Conometricks and the new NAFF ‘case’ for HS2

Mark Twain contended that there are three kinds of lies: 'lies, damned lies, and statistics'. These matters have become even more vexed since his sardonic remark in 1906. Whilst the (potential) sophistication of quantitative economic analysis has increased considerably, so also have the possibilities of dissimulation via the deployment of sophistical econometrics and other means of quantitative economic bamboozlement. I label these latter groups of wily economic arts collectively as Conometricks. Their common feature is that they all involve the insidious warping and/or specious misuse of (often complex) statistical/quantitative analysis so as to bolster a weak (or dire) economic case, argument, or projection.

A major matter in this regard in the UK concerns the scale and variety of conometricks that have been deployed since 2009 to cobble together some form of ‘economic’ justification for the proposed High Speed 2 (HS2) mega-project. It lacks any commercial rationale.

How, then, to justify an ‘economic’ case for this political vanity project? In 2009 the government set up an offshoot of the Department for Transport (DfT), with staff seconded from the DfT (and from Network Rail, another quango) and called this progeny HS2 Ltd. This organisation was tasked with objectively appraising the ‘business/economic’ case for HS2. Not unsurprisingly, given that HS2 was its only project (and thus its raison d’etre), the new HS2 Ltd quickly divested itself of the tiresome hobble of civil service objectivity. It became instead the dispenser/organiser of a vast raft of government contracts, doled out to a variety of consultancy firms to, effectively, concoct a case for HS2.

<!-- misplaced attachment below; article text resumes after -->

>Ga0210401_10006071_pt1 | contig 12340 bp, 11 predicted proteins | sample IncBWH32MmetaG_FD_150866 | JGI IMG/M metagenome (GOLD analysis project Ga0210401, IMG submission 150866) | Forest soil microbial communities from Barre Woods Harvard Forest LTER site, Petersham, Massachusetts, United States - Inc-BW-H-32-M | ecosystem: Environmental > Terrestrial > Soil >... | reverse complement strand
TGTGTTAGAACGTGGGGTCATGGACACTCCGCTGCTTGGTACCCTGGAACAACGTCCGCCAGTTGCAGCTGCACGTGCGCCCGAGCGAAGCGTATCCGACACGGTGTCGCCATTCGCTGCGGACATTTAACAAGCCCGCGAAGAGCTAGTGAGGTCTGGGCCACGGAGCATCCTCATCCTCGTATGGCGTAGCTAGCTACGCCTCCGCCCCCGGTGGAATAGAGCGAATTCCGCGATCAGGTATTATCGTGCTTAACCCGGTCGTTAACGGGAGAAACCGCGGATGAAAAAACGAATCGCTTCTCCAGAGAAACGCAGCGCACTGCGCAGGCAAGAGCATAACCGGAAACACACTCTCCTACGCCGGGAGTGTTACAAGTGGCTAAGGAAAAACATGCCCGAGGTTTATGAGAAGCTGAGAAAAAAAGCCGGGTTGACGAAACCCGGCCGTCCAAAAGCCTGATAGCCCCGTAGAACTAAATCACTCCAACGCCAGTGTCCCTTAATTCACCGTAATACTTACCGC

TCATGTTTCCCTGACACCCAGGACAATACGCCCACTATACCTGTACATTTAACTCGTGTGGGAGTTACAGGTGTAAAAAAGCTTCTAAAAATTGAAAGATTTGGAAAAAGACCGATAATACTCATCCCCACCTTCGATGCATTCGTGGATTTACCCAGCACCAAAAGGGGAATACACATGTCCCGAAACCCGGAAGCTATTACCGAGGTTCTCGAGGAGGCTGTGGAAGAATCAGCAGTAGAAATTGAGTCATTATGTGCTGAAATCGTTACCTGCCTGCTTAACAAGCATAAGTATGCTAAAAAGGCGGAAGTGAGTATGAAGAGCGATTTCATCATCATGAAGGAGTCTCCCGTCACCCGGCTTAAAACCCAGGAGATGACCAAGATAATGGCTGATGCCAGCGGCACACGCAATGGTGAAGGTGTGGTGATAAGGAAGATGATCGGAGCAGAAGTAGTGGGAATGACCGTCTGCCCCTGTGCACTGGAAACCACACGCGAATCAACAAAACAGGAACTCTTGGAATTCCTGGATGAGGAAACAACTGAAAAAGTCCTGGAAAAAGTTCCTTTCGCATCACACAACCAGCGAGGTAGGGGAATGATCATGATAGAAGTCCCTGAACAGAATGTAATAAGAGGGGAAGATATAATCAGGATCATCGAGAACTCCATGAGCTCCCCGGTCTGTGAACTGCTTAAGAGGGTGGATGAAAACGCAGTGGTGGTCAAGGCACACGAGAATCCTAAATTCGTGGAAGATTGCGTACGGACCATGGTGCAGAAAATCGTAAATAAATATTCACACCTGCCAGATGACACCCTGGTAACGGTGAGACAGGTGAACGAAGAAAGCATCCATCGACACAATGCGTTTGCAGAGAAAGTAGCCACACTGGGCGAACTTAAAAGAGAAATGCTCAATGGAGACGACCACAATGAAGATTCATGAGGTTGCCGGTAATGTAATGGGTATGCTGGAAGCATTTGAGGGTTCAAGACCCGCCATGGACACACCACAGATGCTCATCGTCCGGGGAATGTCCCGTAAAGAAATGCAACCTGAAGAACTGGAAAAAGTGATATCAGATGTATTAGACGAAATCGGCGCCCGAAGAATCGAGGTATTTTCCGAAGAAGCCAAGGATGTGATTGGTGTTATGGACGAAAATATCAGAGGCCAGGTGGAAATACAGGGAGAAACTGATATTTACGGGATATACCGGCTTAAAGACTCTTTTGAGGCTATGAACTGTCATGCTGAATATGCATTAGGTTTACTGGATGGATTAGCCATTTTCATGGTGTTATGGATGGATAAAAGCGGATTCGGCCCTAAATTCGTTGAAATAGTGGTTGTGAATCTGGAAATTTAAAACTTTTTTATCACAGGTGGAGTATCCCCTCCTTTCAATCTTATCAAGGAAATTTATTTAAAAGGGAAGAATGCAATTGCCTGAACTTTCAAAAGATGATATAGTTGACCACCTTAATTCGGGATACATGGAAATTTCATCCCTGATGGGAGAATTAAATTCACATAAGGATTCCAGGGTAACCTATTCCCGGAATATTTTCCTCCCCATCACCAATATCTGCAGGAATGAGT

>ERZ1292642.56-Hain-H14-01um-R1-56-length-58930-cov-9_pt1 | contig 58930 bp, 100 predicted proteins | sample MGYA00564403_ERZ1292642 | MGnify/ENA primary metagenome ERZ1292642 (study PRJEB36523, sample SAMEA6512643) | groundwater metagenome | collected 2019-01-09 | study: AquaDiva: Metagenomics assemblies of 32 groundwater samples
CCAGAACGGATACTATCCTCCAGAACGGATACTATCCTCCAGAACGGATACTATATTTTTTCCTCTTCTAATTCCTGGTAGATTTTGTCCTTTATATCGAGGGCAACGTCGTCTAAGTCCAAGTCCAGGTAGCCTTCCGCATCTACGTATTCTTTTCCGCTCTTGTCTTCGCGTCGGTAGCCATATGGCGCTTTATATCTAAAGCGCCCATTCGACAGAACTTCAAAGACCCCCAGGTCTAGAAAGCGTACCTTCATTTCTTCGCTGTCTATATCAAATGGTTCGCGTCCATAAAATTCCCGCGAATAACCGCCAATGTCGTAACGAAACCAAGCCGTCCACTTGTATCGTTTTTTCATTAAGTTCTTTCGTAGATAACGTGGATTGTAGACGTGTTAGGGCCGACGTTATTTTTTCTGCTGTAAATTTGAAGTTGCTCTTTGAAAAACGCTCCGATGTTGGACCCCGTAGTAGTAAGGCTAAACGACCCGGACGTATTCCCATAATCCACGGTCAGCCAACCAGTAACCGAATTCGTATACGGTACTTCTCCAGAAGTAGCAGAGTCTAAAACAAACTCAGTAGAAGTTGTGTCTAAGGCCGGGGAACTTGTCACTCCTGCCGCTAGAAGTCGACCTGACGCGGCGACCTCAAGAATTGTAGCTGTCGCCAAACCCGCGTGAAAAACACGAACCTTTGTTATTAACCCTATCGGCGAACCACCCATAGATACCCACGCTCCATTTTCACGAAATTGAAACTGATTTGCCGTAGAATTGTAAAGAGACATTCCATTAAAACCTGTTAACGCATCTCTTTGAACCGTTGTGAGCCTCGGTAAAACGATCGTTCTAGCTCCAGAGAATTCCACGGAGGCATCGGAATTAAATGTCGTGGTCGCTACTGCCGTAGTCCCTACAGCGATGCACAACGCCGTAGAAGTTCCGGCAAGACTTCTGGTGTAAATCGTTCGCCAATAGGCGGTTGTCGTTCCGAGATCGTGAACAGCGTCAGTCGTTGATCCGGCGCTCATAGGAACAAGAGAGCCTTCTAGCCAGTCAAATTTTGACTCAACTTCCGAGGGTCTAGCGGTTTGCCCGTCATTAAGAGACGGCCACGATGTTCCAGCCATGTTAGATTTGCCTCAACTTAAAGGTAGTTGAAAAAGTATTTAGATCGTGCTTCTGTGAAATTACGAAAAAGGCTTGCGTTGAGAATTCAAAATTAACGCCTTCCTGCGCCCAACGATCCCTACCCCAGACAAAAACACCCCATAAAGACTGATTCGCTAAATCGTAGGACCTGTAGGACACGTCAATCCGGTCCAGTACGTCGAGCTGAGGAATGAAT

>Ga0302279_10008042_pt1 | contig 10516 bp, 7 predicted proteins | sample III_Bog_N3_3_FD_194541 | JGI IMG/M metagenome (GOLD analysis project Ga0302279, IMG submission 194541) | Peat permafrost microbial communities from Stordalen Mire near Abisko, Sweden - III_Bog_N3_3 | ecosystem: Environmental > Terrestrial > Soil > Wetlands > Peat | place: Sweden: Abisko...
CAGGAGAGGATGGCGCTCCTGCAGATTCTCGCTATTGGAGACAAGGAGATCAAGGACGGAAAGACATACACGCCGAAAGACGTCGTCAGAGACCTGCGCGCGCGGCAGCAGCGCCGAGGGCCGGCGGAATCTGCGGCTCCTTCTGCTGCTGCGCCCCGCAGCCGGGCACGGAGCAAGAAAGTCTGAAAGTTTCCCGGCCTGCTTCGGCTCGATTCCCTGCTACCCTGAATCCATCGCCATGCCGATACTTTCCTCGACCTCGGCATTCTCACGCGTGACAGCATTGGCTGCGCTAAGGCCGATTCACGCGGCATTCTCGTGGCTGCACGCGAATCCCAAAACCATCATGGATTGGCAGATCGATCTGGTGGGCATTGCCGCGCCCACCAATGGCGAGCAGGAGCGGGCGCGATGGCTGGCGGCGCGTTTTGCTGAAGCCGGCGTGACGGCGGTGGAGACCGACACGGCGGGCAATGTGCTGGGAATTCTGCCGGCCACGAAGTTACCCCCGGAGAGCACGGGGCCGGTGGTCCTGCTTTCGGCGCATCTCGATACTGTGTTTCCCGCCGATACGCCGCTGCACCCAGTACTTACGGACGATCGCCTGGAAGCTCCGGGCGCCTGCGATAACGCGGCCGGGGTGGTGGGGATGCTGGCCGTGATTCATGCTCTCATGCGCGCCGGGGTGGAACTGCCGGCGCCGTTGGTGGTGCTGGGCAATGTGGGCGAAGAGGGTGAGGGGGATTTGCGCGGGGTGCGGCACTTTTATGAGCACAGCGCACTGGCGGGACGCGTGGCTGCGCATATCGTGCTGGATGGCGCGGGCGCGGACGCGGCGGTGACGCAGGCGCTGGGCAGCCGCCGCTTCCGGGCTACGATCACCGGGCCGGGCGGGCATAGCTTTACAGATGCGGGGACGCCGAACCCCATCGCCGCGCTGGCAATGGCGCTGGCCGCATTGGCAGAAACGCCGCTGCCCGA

On this basis, during 2010/11 both HS2 Ltd and the DfT (which are effectively the same entity) published studies/reports claiming that the estimated ‘Benefit/Cost Ratio’ [BCR] of the HS2 Project was generally of the order of around 2.4 to 2.7 (depending on whether ‘Wider Economic Benefits’ [WEI] were included; or not). All of this sounded quite reasonable on HM Treasury Green Book criteria; which demand a (clearly-identified) BCR above 1.6 (at absolute minimum).

Subsequent evaluations by independent economists revealed, however, that this so-called business case had been built upon a motley variety of extremely questionable assumptions, including:

  • Predication of the analysis upon an (assumed) high growth rate for the UK economy for many decades to come (up to 75 years!);
  • A numerically high - in the long run clearly fallacious – assumption about how the (supposedly) fast-rising incomes in the UK would convert into extra intercity rail travel;
  • Avoidance of the question of what the price of the (proposed) HS2 rail travel in the UK might be (e.g. premium, as with HS1); and, how consumers would react to that;
  • Avoidance of the evaluation of alternatives - including both road and rail alternatives to HS2;
  • Avoidance of the question about how new developments in ICT might affect the demand for (high-speed) rail travel in the UK over coming decades;
  • Avoidance of the matter of the opportunity costs of this (vast) public investment; e.g. as regards other, alternative, forms of communication and connectivity - for example, broadband (let alone roads, or alternative rail).
  • Avoidance of the matter, in the cost elements of the BCR calculations, of planning blight; and disruption costs during its (lengthy) gestation.